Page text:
Anything but elementary

Reel Time
Dale Hill

            When you’re a recognizable icon of western culture, like the Trojan Horse or the Three Musketeers, you have to expect a certain amount of adaptation, disrespect, and lampooning. When you’re as recognizable as Sherlock Holmes, and you’re in the public domain, you can expect just about anything. At least he never had a candy bar named after him.

            The world’s first consulting detective has been represented by some of the world’s finest actors, such as William Gillette, Basil Rathbone, and Jeremy Brett. He has been adapted in pastiches from Edwardian playwrights to Nicholas Meyer to Laurie R. King, and been parodied and pilloried in the movies by everyone from Billy Wilder to Peter Cook to Daffy Duck.

            Two years ago Madonna’s ex-husband Guy Richie directed a new Holmes and a new Watson, Robert Downey, Jr. and Jude Law, in a new adventure that was remarkable for its high spirits and humor, its bravura performances, and its grimy, brooding steampunk aesthetic in late Victorian London.

            Almost exactly two years later, Richie and his cast have renewed their effort with a sequel that has, alas, less sparkle, less flair, and a less preposterous plot.

            What the new “Sherlock Holmes: A Game of Shadows” does have is the fully-fledged participation of Professor Moriarty, whose presence was only hinted at in the last go-round. Moriarty is busy planting bombs at various peace conferences around Europe, hoping to initiate World War One several years too early. He’s doing this because he has gained control of the international arms industry and will make (you should pardon) a killing, which seems an awfully lame motivation for such an aware villain.

            Jed Harris, son of the late, great Richard Harris, provides an amusing Moriarty, though he never quite rises to chilling psychopathic malice. (His dentures do, however, rise to the precise articulation of the late, great Claude Rains.)

            Rachel McAdams returns as Irene (pronounced Ireeny) Adler, Holmes’s only crush; she dies a noisy death early on, leaving the field open to the nonstop flirting between Holmes and Watson, which is one of the movie’s few amusing tropes. Would that Downey and Law could carry it off, as they did so much better in the original movie. Unfortunately, their bromance seems to have soured, or at least cooled off, and they have only hints of their old spark.

            As I’ve noted, the same is true of the plot. Moriarty’s avarice doesn’t come close to the original installment’s mix of rage and sorcery which, while preposterous, was never boring. The art-direction-by-committee as photographed by Philippe Rousselot, on the other hand, is darkly beautiful in its steampunk way, as it careens all over Europe from Strasbourg cathedral to the Palais Garnier opera house in Paris. (Incidentally, the scene from “Don Giovanni” at the opera is pretty good, though I didn’t recognize the voices.) And the fortress high in the Alps at what is here called Reichenbach is every 11-year-old boy’s fever-dream.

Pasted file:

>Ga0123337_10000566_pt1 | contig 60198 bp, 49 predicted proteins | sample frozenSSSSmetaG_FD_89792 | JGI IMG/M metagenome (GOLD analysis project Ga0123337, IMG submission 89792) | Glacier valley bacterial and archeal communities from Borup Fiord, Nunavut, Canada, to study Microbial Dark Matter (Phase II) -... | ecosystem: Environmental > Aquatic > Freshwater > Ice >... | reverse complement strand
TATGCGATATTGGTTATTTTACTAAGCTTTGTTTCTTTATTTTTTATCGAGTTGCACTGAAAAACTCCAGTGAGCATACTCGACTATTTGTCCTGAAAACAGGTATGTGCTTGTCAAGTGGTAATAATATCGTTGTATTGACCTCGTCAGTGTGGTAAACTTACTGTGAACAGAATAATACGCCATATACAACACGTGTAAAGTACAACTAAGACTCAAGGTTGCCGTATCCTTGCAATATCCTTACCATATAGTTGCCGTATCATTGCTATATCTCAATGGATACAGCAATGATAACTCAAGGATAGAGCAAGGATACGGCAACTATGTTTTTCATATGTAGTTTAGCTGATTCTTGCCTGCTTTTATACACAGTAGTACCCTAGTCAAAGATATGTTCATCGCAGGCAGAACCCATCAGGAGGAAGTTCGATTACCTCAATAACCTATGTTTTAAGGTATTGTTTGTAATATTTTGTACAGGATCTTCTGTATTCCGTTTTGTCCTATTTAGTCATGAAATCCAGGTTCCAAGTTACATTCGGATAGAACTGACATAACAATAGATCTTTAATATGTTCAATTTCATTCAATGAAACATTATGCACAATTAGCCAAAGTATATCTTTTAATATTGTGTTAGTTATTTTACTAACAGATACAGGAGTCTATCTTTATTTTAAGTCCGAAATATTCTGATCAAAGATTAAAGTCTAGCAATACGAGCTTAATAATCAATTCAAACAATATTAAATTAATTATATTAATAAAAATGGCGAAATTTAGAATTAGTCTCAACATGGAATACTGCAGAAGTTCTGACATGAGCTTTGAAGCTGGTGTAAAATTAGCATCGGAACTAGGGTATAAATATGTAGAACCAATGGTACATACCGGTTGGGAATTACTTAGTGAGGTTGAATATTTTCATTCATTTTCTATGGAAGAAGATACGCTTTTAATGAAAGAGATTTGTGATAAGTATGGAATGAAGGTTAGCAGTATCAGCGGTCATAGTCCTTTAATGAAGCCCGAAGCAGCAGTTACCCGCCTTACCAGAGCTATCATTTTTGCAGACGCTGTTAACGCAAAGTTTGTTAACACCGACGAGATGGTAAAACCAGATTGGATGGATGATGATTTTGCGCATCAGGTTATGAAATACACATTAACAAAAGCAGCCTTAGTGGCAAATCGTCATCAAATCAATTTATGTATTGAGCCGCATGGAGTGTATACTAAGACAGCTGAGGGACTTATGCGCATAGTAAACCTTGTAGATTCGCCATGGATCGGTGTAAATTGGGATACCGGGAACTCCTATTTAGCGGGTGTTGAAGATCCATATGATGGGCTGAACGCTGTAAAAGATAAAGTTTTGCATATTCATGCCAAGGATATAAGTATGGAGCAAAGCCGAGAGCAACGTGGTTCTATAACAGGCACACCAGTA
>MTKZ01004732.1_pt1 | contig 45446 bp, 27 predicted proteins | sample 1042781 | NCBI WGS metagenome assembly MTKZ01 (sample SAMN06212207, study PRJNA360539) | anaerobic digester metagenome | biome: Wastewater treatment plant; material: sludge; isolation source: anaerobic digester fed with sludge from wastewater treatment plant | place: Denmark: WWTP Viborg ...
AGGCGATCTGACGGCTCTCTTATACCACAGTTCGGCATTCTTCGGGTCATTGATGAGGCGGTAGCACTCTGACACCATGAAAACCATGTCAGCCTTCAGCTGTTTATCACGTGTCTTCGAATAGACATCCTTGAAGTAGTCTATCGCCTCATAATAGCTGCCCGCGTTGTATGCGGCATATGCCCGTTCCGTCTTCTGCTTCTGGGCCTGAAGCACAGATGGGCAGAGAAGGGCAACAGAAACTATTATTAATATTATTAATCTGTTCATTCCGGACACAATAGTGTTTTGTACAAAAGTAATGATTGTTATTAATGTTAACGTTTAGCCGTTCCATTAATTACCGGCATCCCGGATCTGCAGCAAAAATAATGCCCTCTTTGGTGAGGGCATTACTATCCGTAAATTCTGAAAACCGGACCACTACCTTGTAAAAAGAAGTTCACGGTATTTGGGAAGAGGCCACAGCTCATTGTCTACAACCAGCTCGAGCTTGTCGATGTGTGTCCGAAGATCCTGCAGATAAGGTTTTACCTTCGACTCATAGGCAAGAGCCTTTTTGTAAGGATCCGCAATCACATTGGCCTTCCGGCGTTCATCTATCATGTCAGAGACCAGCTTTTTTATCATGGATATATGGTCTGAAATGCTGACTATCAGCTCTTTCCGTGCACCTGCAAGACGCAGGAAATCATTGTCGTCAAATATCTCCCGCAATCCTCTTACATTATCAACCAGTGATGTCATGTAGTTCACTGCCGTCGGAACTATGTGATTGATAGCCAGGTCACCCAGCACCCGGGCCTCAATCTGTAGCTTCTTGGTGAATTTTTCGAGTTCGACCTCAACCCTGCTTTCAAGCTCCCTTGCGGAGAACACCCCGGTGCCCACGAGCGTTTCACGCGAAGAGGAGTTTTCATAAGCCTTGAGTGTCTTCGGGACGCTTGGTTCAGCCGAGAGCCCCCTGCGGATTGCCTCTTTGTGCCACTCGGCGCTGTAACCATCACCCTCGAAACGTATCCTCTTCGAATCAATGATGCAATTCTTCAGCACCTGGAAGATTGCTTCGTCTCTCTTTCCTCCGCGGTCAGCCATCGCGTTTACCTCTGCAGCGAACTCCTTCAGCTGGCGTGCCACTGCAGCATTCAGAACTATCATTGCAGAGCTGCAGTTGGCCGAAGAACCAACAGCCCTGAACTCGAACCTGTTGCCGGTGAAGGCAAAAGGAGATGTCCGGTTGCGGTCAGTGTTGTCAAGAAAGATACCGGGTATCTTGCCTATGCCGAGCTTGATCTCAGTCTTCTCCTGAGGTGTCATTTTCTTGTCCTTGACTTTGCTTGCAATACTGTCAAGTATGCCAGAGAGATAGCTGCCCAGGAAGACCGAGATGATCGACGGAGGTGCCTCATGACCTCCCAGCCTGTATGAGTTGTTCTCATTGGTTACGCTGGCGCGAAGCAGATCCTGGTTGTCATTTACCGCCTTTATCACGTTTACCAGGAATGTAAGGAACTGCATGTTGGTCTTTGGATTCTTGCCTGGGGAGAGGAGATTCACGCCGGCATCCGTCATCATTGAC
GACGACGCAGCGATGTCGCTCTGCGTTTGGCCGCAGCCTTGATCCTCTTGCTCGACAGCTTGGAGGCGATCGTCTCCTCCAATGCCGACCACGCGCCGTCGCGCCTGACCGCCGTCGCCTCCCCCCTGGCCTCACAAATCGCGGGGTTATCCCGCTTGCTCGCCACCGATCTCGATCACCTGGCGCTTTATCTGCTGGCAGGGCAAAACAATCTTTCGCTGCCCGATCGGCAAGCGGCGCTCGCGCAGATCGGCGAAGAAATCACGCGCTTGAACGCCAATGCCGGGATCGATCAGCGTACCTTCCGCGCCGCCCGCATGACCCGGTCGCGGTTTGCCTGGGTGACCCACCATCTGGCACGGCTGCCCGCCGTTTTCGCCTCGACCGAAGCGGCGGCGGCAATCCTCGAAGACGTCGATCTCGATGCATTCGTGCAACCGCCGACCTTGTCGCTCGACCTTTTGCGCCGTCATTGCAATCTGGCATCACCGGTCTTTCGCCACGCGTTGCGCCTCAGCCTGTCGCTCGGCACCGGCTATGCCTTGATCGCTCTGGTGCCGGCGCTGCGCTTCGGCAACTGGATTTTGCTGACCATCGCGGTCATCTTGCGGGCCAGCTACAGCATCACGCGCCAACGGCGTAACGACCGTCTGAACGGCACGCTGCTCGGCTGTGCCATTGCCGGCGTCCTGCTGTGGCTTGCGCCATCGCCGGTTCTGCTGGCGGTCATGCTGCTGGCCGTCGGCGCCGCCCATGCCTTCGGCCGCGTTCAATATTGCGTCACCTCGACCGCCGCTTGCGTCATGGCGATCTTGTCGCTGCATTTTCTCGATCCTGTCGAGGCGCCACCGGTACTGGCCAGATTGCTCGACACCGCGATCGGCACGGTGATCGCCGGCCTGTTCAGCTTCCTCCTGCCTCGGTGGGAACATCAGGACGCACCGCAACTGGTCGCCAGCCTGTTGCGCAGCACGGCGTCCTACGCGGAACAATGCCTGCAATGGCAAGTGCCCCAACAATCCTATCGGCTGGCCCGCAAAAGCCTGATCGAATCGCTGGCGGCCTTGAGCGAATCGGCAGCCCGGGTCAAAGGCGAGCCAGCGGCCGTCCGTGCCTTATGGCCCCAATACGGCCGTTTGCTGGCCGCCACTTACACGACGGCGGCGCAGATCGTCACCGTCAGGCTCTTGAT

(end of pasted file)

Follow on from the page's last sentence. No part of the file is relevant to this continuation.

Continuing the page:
That leaves us with the director’s missteps, and they are legion. Here I’m not even talking about the plot being “unfaithful” to Doyle’s stories – I got over that years ago. I can’t even complain about Downey playing Holmes as a filthy, unshaven slob, even though Doyle describes him as having a cat-like love of personal cleanliness. My problem is with the director’s use of flashy technique to draw attention away from his paucity of ideas.

            In his first Holmes movie, Richie devised a whip-quick montage to represent Holmes’s keen observational technique. Here he repeats this device, and pairs it with endless quick cutting in fight scenes, to the point that the viewer has no idea who’s hitting whom; confusing, expressionistic camera angles; and some highly picturesque use of slow motion, allowing us to see artillery shells knocking over pine trees. These are the sort of tricks that a director uses to draw attention to himself and away from the fact that he doesn’t have much of a story to tell. Armed with computers, suddenly everybody thinks he’s F. W. Murnau.

             It’s not that he has simply turned Holmes into an action hero: he has robbed him of the feats of ratiocination that have made him one of the most fascinating figures in western culture, and given us a badly-disguised mountebank in return.

            If you think I’m being too hide-bound and traditionalist, let me say that I think the new BBC series “Sherlock” is one of the most brilliant takes ever on Doyle’s creation. Updated to the present day, it had me when Watson (played as wry and humorous by Martin Freeman) is invalided home from the same unwinnable war in Afghanistan as the original Watson was 124 years ago. Benedict Cumberbatch (alarming name!) is as brilliant, north by northwest, as Jeremy Brett was in the title role, going even further in the direction of the borderline sociopath who now uses nicotine patches instead of Holmes’s pipe. “It’s a three-patch problem,” he mutters to Watson. Richie’s Holmes is worth a cheap matinee, but the BBC’s Holmes will give you an absorbing evening at home with the decanter of port and a chunk of Stilton.